• Day of Valor
  • Labor Day
  • Eid Ul-Fitr
  • Independence Day
  • Eid al-Adha
  • Ninoy Aquino Day
  • National Heroes’ Day
  • Feast of the Nativity of Mary
  • All Saints’ Day
  • All Souls’ Day
  • Bonifacio Day
  • Feast of the Immaculate Conception
  • Rizal Day


Proficiency in English, Other Languages

Globally, people know the Philippines for being one of the largest English-speaking nations because most countrymen have some basic knowledge of the language. In fact, it is among the official languages of the country and people use it in commerce and law. The English language is also a primary medium of instruction in the school system of the country.

According to reports, the country’s English language proficiency has fortified its voice talents and boosted the economy. At some point, the Philippines has become the top voice outsourcing destination in the globe, surpassing India. English also supports this as a Second Language program being offered in the Philippines.

But English is just one of the 183 living languages being spoken in the Philippines. It may appear a lot but considering that the Philippines is an archipelago, it is only expected to have many languages present. The majority of these languages originate from indigenous tongues.

Apart from English, Filipino is also the official language of the Philippines. The major regional languages in the Philippines are Aklanon, Basian, Bikol, Cebuano, Chavacano (a Spanish-based creole), Hiligaynon, Ibanag, Kapampangan, Ilocano, Ilonggo, Ivatan, Tagalog, Maranao, Kinaray-a, Waray, Maguindanao, Pangasinan, Sambal, Surigaonon, Tausug, and Yakan.

Among these major regional languages, 10 of them are spoken by the majority or over 90 per cent of the Filipinos. These include Tagalog, Bisaya, Cebuano, Ilocano, Hiligaynon Ilonggo, Bicol, Waray, Maguindanao, Kapampangan, and Pangasinan.


Listening to Filipino Music

Music plays an important role in the culture of the Philippines. As the world knows, this country is home to some of the best singers who have global recognition as well. Like any aspect of this country, music in the Philippines has its origins.

Among the Philippines’ traditional musical styles is the “gong music,” which comes in two general categories. First, a flat gong called “gangsa” originates from Cordillera in the northern part of the country. Another one is bossed gong, which came from Islamic and animist groups in the Philippines’ southern part.

During the Spanish regime, “harana” and “kundiman” were popular music. Basically, harana is a love song that people perform with a guitar accompaniment. This is usually done by a man to woo the woman he intends to be in a relationship with. It is a public display of romance, a romantic way of professing one’s love. Kundiman, on the other hand, is a Tagalog romantic song characterized by its triple meter rhythm. This type of music starts with a minor key and shifts to a major one for a climax.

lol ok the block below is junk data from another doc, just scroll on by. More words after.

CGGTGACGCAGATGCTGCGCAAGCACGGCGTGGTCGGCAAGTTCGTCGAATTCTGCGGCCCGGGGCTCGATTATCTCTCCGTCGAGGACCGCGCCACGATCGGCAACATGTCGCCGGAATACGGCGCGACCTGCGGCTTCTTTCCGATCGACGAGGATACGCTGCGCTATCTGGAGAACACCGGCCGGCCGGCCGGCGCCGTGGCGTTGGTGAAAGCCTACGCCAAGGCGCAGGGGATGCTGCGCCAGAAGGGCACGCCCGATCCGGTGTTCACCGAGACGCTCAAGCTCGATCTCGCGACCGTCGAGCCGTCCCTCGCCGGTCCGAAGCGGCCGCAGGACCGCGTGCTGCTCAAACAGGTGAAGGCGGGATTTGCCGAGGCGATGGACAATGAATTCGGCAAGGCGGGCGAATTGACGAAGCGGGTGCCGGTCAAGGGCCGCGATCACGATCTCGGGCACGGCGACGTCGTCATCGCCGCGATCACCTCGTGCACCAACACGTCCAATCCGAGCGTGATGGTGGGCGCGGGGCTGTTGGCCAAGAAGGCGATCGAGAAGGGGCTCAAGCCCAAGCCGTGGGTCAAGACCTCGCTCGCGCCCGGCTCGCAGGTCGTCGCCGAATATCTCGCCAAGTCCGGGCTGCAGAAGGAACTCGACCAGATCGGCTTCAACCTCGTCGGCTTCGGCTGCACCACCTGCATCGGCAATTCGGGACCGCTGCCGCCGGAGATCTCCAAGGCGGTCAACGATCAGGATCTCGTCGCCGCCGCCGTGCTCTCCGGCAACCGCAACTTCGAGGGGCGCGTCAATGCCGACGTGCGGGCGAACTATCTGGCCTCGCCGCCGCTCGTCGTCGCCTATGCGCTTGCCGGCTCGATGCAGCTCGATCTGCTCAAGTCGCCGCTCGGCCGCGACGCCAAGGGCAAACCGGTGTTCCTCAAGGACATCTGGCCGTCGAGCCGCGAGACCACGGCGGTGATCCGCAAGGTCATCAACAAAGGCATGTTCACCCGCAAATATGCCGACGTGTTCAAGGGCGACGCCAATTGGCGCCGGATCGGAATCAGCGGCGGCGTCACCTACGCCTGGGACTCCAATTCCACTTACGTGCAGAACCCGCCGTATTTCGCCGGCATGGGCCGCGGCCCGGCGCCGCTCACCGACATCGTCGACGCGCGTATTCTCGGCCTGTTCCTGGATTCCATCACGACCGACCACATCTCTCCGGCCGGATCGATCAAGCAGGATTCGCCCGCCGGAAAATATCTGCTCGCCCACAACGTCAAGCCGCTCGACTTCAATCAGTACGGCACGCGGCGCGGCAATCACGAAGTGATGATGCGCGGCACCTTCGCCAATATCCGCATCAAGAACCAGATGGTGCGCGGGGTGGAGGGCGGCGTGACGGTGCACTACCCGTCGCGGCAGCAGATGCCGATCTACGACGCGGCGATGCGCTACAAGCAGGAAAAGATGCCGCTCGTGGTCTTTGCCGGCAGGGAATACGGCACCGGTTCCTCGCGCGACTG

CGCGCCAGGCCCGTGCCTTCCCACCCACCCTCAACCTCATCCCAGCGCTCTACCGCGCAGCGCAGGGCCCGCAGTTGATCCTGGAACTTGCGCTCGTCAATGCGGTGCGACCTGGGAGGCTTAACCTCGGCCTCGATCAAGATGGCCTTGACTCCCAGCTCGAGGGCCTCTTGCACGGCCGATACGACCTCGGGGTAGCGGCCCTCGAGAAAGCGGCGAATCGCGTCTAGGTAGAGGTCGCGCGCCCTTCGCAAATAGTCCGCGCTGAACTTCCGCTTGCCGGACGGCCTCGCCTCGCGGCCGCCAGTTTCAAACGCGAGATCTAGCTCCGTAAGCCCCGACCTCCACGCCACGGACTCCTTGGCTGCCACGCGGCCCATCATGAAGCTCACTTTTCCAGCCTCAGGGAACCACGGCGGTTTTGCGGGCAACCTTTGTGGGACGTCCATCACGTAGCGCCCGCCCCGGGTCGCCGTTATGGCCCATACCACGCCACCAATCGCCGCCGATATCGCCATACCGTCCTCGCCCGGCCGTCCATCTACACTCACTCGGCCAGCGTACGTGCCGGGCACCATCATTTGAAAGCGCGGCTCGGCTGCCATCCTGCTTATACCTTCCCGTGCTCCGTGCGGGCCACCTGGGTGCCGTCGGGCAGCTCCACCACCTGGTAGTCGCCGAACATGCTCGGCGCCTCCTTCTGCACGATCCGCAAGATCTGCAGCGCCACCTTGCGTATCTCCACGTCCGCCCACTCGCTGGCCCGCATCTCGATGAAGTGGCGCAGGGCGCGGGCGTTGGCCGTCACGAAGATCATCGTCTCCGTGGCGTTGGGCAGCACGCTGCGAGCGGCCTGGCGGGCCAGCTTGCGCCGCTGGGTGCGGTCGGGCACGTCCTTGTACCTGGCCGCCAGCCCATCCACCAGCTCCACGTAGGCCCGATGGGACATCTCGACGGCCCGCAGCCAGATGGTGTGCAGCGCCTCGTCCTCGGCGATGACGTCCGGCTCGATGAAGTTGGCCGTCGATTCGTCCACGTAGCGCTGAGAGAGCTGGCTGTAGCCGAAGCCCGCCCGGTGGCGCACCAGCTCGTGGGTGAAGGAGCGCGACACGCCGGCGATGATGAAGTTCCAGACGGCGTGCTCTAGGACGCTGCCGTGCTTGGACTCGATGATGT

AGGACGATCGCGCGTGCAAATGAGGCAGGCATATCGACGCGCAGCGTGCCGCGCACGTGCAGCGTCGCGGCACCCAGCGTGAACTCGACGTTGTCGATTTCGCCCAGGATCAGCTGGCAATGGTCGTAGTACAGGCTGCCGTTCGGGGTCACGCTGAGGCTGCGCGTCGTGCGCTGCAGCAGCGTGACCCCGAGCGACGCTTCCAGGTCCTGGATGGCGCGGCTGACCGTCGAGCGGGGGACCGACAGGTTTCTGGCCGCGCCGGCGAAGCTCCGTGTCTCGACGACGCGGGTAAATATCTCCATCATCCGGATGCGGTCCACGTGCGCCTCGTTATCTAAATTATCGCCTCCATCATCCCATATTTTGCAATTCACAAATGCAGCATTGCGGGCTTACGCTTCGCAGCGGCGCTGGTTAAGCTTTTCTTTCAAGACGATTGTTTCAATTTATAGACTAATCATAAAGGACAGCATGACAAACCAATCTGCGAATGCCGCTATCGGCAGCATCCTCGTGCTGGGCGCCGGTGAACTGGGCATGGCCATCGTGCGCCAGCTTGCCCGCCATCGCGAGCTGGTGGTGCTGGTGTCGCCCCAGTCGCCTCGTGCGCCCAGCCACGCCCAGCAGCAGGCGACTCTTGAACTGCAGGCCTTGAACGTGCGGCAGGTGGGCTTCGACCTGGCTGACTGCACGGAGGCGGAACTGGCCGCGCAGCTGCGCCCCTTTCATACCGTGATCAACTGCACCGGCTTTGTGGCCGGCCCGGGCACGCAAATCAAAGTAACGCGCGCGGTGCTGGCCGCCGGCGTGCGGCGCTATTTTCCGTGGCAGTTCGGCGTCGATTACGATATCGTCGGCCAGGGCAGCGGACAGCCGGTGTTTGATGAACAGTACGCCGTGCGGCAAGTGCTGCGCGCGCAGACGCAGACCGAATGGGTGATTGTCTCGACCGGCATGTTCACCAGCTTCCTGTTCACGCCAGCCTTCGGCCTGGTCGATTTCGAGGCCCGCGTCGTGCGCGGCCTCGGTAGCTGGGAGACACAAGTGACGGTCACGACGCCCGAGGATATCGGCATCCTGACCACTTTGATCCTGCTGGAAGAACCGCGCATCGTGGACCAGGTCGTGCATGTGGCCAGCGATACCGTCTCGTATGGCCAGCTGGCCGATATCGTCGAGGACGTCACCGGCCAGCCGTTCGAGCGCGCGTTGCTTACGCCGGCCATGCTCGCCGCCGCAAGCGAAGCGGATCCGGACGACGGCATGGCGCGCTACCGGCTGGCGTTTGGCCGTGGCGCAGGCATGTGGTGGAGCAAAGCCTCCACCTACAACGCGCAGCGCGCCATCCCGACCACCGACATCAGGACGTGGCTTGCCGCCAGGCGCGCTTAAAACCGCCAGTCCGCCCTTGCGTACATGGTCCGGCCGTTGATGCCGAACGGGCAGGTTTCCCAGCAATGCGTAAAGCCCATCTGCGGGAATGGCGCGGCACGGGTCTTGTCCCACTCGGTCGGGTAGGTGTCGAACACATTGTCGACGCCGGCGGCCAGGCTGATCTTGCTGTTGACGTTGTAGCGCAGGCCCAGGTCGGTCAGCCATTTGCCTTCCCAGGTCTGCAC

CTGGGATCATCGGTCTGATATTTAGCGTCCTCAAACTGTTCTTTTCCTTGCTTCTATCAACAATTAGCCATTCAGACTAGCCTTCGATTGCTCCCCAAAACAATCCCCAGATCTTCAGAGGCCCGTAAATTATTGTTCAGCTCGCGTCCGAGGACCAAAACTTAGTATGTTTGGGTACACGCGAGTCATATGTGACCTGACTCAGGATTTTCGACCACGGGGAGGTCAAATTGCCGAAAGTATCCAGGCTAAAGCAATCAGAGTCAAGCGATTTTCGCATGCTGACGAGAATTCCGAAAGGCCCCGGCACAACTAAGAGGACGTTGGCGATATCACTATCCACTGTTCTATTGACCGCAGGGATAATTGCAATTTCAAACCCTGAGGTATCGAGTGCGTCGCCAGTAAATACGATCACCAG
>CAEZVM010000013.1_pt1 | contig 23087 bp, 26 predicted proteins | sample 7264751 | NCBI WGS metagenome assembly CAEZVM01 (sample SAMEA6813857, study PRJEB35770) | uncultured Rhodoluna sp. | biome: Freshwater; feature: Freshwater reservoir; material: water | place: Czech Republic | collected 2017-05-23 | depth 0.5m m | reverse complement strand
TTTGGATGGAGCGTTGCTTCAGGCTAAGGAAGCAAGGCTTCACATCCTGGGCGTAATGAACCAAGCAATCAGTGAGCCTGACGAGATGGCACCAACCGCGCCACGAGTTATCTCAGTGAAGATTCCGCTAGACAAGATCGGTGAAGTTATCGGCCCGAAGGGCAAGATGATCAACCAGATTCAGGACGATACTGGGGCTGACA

There are also folk songs in different languages, such as Ilocano, Visayan, and Pampango. These are usually traditional songs and children’s songs.

More contemporary Filipino music was introduced with the birth of OPM or Original Pilipino Music (Original Philippine Music). Today, the OPM has influences from Western genres as well, such as rock, jazz, bossa-nova, and hip-hop. Thanks to social media, more and more Filipino artists are given recognition today.


Staying Active Through Sports

While the country is known to be the land of singers, the culture of the Philippines is also being showcased through sports. Usually, Philippine sports is associated with Manny Pacquiao as he is one of the world’s greatest boxers. But there are actually sports that originated in the Philippines. Here are some of them:

  • Arnis. It is considered the Philippines’ version of martial arts. It is a weapon-based form of combat that has been used for fighting since time immemorial. Its other name is “Eskrima” in other local dialects.
  • Sikaran. It is also a martial arts sport that athletes have enjoyed since the 16th century. This sport focuses on the use of feet rather than the hands. A popular move in this sport is called “Biakid kick,” which refers to aiming at the back of the opponent’s head.
  • Sipa. In English, the word “sipa” translates to “to kick.” It is a native sport that is related to Indonesia’s Sepak
  • Takraw. People play it with two teams, and the court is divided by a net in the middle. The goal is to kick the rattan ball into each other’s bases until it lands on the floor of the side of your opponent.
  • Palo-sebo. This is a sport that is usually played during festivities in the provinces of the Philippines. The goal is to climb a greasy pole in the shortest amount of time. The player who will fulfil the task is the considered winner.


Religious Practices in the Philippines

Given that the Spaniards colonized the Philippines, the majority or over 80 per cent of the population is members of the Roman Catholic. Around 8 per cent is part of the other Christian denominations and Protestant sectors. Some 4 per cent is member of the Muslim minority live in the southern islands of Mindanao, Sulu, and Palawan. There is also the presence of Buddhism, Taoism, and Confucianism in the Philippines, given the existence of the Chinese minority.

Prior to the Spanish regime, the Filipinos’ belief system was based on gods, spirits, creatures, fields, trees, mountains, forests, and houses, among others. They believe in the superior creator named “Bathala”, who is behind man and earth’s creation.

Indeed, the Spaniards’ influence has remained strong up to the present day in the Philippines’ culture. Many have become devoted Christians, aligning their beliefs and practices according to the Holy Bible.


More Fun in the Philippines

“It’s more fun in the Philippines!” This is the slogan the country is telling tourists to encourage them to visit the country. And, indeed, it is more fun here given the country’s rich culture, diverse heritage, and beautiful traditions. Above everything else, the hospitality of the people will surely make anyone feel welcome anywhere in the archipelago.

Culture of the Philippines